Went to the Bowery Ballroom last night to see Menomena, who were quite good,but I'll get to that. The opening act was Land of Talk... a band that looked like they were sleeping under the stage for a week... and were woken up suddenly and expected to play immediately. Clearly this band had been on tour for a while, and had not found the money in order to have nice hotel rooms and let's say shower. But it didn't matter, this band proved once again that Canada's music scene is superior to the American one. They didn't blow me out of the water by any means, but they were solid, straight up indie rock. I'd like to hear the music in recorded form. The lead singer was a girl wearing an eighties outfit that looked like she'd robbed Deborah Harry, but she had a voice that sounded (I could be hearing things) but Stevie Nix. Which was quite a treat. The base player had a beard that you can only get away with if you are a civil war general or a relief pitcher from the seventies. their songs particularly worked when he harmonized with the lead, but that could be because I had the Stevie Nix thing in my head and it sounded more like Fleetwood Mac that way.
The next act was Field Music. This band clearly had more talented musicians, more honed song writing skills, more practice, and more time together as a band. In other words I hated it. So I went to go read some of a Bill Bryson book a friend lent me downstairs on one of the couches. After a smoke, and returned upstairs and got a spot, and the most curious scene was displayed behind me. Their was a guy who was a dead ringer for John Cusack, but with long hair... like in Being John Malkovich... he was standing next to a guy who was clearly a dead ringer for Ewan MacGregor as Obi Wan beard and all, and a woman who could pass for Angelina Jolie standing in front of the two of them making a triangle, or triumvirate of celebrity look-a-likes.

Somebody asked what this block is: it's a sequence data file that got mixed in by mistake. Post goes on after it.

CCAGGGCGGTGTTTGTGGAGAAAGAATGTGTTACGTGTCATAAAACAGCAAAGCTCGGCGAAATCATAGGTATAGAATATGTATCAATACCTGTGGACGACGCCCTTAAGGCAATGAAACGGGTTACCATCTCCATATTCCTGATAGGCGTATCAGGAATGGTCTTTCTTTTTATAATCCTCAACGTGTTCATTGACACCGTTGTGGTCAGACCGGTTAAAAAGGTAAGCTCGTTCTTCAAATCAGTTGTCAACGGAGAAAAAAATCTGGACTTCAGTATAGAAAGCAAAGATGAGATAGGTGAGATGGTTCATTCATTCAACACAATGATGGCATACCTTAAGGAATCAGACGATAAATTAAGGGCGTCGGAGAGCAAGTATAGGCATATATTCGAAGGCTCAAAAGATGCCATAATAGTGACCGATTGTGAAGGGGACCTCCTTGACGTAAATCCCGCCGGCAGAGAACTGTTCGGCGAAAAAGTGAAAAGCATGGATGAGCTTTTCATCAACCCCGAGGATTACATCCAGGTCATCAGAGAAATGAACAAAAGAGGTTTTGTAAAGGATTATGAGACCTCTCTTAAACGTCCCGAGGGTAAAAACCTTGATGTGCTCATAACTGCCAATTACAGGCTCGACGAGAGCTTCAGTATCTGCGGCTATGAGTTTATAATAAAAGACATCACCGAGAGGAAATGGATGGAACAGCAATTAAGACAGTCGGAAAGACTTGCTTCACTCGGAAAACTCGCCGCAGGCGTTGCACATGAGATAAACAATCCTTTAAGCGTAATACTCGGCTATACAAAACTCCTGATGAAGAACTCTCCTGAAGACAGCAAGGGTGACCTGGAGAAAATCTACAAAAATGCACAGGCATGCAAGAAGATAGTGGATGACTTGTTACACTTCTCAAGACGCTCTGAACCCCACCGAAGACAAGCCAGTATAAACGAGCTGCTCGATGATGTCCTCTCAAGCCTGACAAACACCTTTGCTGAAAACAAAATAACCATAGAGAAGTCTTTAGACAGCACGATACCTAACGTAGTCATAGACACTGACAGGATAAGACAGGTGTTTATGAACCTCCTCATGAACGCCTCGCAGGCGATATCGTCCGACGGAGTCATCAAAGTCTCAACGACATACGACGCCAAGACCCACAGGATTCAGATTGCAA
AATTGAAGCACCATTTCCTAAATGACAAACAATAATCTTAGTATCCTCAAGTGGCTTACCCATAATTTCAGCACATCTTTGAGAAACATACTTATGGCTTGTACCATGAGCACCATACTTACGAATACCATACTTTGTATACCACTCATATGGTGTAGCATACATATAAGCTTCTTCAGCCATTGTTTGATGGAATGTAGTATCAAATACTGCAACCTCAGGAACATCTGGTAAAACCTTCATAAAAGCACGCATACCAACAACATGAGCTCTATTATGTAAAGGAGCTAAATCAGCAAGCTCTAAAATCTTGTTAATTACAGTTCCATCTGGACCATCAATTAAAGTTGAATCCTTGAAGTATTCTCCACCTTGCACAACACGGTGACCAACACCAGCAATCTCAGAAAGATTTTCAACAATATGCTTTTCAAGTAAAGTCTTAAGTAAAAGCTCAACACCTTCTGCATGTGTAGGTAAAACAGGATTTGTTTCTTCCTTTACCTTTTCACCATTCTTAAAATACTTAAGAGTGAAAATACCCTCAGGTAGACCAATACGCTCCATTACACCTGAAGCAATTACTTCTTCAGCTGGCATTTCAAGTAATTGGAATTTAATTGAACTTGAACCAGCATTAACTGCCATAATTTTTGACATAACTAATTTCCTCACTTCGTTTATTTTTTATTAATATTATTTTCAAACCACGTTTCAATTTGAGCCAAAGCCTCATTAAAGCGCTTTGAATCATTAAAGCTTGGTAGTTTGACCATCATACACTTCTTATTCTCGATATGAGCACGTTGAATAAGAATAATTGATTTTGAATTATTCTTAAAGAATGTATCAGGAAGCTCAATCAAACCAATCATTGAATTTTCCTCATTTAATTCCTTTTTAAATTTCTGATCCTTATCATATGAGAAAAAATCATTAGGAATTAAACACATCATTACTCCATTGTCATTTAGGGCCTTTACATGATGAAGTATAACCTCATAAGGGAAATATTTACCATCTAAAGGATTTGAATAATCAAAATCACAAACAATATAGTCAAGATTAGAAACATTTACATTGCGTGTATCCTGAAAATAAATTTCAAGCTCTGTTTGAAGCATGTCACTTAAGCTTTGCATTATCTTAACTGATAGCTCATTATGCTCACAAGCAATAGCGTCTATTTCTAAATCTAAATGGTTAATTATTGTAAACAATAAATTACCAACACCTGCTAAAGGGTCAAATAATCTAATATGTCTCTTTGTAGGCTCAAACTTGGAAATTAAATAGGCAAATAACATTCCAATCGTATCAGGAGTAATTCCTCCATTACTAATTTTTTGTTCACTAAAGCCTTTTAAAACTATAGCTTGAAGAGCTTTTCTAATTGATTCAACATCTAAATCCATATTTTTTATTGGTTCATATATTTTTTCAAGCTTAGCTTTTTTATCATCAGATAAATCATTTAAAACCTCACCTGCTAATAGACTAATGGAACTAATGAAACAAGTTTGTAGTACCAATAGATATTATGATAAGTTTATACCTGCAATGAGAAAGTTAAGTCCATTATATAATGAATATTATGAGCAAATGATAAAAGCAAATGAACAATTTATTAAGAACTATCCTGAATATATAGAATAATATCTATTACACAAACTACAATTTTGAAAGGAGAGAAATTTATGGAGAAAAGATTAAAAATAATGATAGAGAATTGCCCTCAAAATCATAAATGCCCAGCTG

A guy asked me if they could pull off their sound live... I really didn't know. The truth is they didn't pull off their sound live, it sounded stripped down, which actually made it better. Instead of being distracted with all the noise, hesitations of silence added an incredible amount to the music. This little pockets of nothing gave you a moment to collect your thoughts and wait for the next barrage. Few bands out there, especially in a trio, are as reliant upon one another for their music to work. Songs were written and played in turn by all three members, but what each member added to the others songs could not be replaced. This is a formula that rarely works for long stretches as everyone in the band realizes they could have their own band (which would be sad, cause none of these guys would sound as good without the others in my estimation). The Drummer in particular seemed to have a ferocity on stage. I rarely notice the drummer, and in most bands that's not a band thing, there just seems to be something a little more musical about this one. The band also interacted with the crowd cracking jokes, attempting crowd participation, and even bringing out a birthday cake. I also am always interested in rock music that veers away from traditional instrumentation. Songs could go on without any guitar, or bass, and often included a sax or xylophone. All in all an invigorating performance.
They also had a fucking great tour poster.